Horsing around at a grassland festival
Under the scorching Inner Mongolian sun, the annual Nadaam Festival ran from July 11 to July 13 this year.
A three-hour bus ride from Hohhot on surprisingly good quality roads leads to a collection of temporary traditional yurts dotting the plains. Horses are tethered to stakes while goats and cows roam the plains.
At the festival site there is little choice in accommodation. Traditional yurts, essentially semi-permanent tents with a round base, sleep five to seven people in a tight circle on the floor.
For those who don’t want to rough it, the more fancy air-conditioned yurts contain a double bed, table and chairs.
On the Sunday morning the festival gets underway with an opening ceremony. Agitated sun umbrella wielding viewers jockey for position as they wait for the speeches to finish and the stunts to begin.
They are rewarded with a series of daring horse-riding routines and some traditional dancing.
A large urn burns incense and sacrifices for a successful week of competition.
After the ceremony, the crowd drifts away to sample the restaurants’ fare, or catch a siesta in the midday heat.
Foreigners are left to discover when and where events take place – there’s no itinerary here, and very little English spoken. Navigation usually involves following the crowd.
In the afternoon, that crowd encircles the main stage, as two large Mongolian men attempt to throw each other to the hard ground.
The victorious wrestler bows to the crowd, while his vanquished opponent joins the group of bare-chested men sitting cross-legged in the dust.
One by one, they challenge the man, and one by one, they fall. Some play to the crowd, knowing that they can’t gain admiration by knocking over the champion. Some viciously kick at his legs. But he stands firm, and sooner or later, all lie on the ground before him.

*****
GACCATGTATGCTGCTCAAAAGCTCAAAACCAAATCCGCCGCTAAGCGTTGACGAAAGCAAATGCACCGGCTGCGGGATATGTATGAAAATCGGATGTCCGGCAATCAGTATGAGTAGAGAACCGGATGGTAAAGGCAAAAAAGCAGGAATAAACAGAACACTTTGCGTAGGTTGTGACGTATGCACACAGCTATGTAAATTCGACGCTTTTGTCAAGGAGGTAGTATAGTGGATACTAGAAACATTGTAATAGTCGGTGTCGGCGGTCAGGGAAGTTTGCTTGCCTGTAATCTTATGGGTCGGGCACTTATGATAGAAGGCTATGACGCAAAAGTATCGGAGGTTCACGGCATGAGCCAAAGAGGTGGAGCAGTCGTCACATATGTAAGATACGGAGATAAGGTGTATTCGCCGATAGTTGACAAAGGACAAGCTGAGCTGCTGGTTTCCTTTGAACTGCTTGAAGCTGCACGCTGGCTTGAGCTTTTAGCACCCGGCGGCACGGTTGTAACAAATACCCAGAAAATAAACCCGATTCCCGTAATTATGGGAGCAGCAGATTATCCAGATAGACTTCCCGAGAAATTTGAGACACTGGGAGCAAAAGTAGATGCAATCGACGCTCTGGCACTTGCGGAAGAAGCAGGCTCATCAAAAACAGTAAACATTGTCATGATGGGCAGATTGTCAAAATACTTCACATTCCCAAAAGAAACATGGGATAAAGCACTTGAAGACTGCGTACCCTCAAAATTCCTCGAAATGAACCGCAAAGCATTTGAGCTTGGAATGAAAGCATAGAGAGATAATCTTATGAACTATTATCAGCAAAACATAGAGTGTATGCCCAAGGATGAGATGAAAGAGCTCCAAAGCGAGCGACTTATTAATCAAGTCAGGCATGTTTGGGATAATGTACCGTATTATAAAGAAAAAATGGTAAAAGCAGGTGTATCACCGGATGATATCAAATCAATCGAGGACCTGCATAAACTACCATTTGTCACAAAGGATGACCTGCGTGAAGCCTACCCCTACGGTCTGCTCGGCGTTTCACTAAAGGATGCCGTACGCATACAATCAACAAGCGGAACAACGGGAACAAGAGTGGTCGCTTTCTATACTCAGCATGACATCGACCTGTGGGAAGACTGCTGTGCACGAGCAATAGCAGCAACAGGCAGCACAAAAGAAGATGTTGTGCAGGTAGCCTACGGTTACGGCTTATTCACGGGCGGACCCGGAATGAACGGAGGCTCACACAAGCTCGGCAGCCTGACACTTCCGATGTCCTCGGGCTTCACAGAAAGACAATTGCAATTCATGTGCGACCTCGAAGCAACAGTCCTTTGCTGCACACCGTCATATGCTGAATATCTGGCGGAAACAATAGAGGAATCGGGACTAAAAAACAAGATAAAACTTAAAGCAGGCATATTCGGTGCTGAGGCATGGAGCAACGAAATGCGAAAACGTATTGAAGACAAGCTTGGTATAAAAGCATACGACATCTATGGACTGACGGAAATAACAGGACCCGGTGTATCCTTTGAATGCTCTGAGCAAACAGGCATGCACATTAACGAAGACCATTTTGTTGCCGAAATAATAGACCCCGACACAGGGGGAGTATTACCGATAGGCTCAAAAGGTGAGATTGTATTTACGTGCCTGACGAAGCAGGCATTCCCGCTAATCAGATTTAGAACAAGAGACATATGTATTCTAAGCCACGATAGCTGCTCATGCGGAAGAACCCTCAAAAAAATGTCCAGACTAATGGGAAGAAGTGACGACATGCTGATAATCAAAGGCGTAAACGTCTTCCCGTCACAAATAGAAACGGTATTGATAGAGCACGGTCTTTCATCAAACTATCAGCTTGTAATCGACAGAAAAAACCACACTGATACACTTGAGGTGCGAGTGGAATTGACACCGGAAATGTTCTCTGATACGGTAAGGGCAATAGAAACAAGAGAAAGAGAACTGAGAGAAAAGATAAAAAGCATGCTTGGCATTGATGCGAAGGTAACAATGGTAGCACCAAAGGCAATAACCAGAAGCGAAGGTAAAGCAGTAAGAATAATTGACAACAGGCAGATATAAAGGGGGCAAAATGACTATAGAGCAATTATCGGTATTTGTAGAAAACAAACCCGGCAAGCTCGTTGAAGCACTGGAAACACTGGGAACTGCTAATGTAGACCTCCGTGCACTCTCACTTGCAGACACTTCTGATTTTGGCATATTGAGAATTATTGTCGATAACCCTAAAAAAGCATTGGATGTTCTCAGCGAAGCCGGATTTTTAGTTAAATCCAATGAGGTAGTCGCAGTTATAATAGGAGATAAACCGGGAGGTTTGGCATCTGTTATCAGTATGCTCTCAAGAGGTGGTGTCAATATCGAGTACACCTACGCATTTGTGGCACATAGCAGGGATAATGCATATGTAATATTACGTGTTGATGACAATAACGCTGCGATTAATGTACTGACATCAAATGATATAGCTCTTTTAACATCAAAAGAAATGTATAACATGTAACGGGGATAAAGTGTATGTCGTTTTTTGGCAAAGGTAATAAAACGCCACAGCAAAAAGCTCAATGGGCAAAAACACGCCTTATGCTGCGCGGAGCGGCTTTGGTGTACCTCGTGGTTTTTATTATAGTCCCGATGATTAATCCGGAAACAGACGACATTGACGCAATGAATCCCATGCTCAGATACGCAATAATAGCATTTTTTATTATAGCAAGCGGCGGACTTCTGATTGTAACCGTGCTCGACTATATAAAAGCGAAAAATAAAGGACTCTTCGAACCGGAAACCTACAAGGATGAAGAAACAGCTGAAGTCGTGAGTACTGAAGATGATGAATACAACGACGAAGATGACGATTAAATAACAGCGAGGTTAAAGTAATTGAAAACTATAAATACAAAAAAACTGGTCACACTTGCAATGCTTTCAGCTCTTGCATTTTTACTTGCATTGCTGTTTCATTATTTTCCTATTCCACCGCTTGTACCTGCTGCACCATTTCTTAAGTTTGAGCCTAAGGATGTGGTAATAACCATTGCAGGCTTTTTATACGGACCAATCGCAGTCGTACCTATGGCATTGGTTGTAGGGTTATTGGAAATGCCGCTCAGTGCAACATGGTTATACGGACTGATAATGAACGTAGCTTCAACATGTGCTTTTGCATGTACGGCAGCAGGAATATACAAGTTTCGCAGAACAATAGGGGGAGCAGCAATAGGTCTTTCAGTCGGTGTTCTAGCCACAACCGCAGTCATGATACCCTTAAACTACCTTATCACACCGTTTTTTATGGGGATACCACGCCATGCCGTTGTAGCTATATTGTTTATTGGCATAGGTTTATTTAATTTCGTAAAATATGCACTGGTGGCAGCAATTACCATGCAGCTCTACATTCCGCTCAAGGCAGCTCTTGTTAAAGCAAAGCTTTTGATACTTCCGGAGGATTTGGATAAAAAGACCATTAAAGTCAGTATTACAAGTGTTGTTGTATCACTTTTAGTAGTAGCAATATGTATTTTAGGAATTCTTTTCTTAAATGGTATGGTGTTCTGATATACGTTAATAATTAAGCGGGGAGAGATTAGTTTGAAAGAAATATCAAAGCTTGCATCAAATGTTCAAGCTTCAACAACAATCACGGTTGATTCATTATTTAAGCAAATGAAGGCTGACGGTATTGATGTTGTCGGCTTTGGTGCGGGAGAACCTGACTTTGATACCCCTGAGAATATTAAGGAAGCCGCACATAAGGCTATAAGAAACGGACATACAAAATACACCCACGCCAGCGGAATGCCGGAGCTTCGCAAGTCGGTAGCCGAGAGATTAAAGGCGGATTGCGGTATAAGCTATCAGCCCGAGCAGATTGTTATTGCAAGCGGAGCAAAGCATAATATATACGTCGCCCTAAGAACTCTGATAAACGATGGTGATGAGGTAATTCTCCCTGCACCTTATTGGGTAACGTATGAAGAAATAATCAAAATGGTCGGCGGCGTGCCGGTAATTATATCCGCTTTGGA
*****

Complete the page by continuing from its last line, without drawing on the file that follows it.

When no opponent is game enough to challenge him, he is announced the winner. Grown men take advantage of the opportunity to have a photo with him and giggle as their hero poses shyly.
Among the very few non-Chinese at the festival, a group of Australian retirees with matching pink caps, the “China Birds”, seem overwhelmed to be in this remote location.
They are led to watch the next event by a bright bubbly tour guide who shepherds them towards the masses waiting for a horse race to start.
Half an hour later, the race is not yet underway and the crowd is being driven slowly backward first by men on foot, then men on horses, and finally by a car driven directly toward them, carrying pickets to erect a temporary barrier.
Once the track is finally established, a gunshot rings out and the race begins.
One white horse bucks its rider and takes off across the grassy plains. A marshal on horseback pursues the runaway stallion.
The event is won by the only thoroughbred racehorse. Ridden by a small boy, it finishes almost half a lap clear of its rivals.
With the day’s main competition finished, the crowd disperses to try some traditional Mongolian pursuits first hand.
The archery range and horse riding prove popular with locals and visitors wishing to indulge their Genghis Khan fantasies and ride with the horde.
Unfortunately for some, the terror on their faces gives away their lack of enjoyment, as the stubborn horses refuse to keep to an easy walk.
In the evening, the red sun sets slowly over the yurts and the full moon and stars appear over the vast prairies.
While the wrestling, horse riding and archery take a break for the night, the KTV yurts are busy serving baijiu and cold beers, just to remind you that you are still in modern China.
By Andrew Livingstone and Jenelle Whittaker (China Daily)